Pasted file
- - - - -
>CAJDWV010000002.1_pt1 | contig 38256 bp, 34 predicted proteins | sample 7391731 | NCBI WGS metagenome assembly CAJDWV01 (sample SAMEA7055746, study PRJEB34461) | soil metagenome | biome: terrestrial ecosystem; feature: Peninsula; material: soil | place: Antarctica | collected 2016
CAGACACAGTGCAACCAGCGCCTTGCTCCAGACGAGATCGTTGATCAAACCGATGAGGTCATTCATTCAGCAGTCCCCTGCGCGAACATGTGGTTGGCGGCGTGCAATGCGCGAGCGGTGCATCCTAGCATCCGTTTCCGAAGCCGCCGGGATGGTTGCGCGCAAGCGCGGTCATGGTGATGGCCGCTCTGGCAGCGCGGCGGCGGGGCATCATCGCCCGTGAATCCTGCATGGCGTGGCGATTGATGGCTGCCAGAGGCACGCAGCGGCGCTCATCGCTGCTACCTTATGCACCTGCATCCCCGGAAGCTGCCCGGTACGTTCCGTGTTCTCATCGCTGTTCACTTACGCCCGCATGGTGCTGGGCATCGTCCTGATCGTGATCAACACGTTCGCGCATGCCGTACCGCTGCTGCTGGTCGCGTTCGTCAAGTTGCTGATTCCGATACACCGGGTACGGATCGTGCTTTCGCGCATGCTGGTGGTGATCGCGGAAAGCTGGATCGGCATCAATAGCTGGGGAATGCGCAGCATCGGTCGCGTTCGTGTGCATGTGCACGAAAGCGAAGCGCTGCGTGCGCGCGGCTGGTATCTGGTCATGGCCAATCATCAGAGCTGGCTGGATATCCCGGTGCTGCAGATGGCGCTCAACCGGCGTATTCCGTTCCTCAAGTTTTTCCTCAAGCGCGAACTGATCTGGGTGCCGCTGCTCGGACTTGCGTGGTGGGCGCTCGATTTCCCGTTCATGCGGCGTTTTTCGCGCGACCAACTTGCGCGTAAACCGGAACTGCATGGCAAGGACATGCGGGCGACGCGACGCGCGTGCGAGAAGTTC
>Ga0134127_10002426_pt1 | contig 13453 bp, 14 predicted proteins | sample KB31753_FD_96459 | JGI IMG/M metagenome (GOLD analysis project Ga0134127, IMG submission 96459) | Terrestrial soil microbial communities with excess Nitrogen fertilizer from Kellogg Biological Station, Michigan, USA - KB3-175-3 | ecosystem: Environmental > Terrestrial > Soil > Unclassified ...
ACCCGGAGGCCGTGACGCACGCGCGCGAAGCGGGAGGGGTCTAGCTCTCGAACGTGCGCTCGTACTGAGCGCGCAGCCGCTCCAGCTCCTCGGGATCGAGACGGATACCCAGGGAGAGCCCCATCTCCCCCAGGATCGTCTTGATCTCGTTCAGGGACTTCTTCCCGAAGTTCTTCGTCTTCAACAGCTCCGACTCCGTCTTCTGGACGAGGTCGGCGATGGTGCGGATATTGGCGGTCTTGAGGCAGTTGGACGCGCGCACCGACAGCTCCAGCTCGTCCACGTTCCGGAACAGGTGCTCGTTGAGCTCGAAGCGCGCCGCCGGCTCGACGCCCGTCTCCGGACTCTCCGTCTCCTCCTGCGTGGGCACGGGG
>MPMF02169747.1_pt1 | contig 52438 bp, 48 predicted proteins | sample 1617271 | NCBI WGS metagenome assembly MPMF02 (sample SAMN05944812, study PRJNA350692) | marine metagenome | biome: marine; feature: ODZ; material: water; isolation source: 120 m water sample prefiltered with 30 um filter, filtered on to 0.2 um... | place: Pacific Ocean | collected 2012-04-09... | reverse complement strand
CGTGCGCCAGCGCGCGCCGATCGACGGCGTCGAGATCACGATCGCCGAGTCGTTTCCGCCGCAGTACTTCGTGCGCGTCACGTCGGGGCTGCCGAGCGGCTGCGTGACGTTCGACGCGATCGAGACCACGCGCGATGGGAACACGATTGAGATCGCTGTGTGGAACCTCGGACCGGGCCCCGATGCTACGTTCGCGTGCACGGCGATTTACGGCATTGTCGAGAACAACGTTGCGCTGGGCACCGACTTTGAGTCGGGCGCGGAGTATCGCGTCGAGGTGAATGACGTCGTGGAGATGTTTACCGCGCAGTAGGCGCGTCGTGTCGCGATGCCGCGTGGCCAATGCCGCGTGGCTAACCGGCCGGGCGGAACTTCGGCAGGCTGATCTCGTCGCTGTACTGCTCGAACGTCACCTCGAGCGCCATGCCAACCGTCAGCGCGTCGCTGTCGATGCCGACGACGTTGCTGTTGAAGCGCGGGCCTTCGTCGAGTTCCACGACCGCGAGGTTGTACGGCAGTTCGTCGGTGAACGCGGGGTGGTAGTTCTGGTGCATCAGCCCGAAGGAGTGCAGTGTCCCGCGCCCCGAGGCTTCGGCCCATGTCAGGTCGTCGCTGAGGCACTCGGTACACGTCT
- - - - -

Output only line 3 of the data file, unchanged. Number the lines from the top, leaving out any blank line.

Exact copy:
>Ga0134127_10002426_pt1 | contig 13453 bp, 14 predicted proteins | sample KB31753_FD_96459 | JGI IMG/M metagenome (GOLD analysis project Ga0134127, IMG submission 96459) | Terrestrial soil microbial communities with excess Nitrogen fertilizer from Kellogg Biological Station, Michigan, USA - KB3-175-3 | ecosystem: Environmental > Terrestrial > Soil > Unclassified ...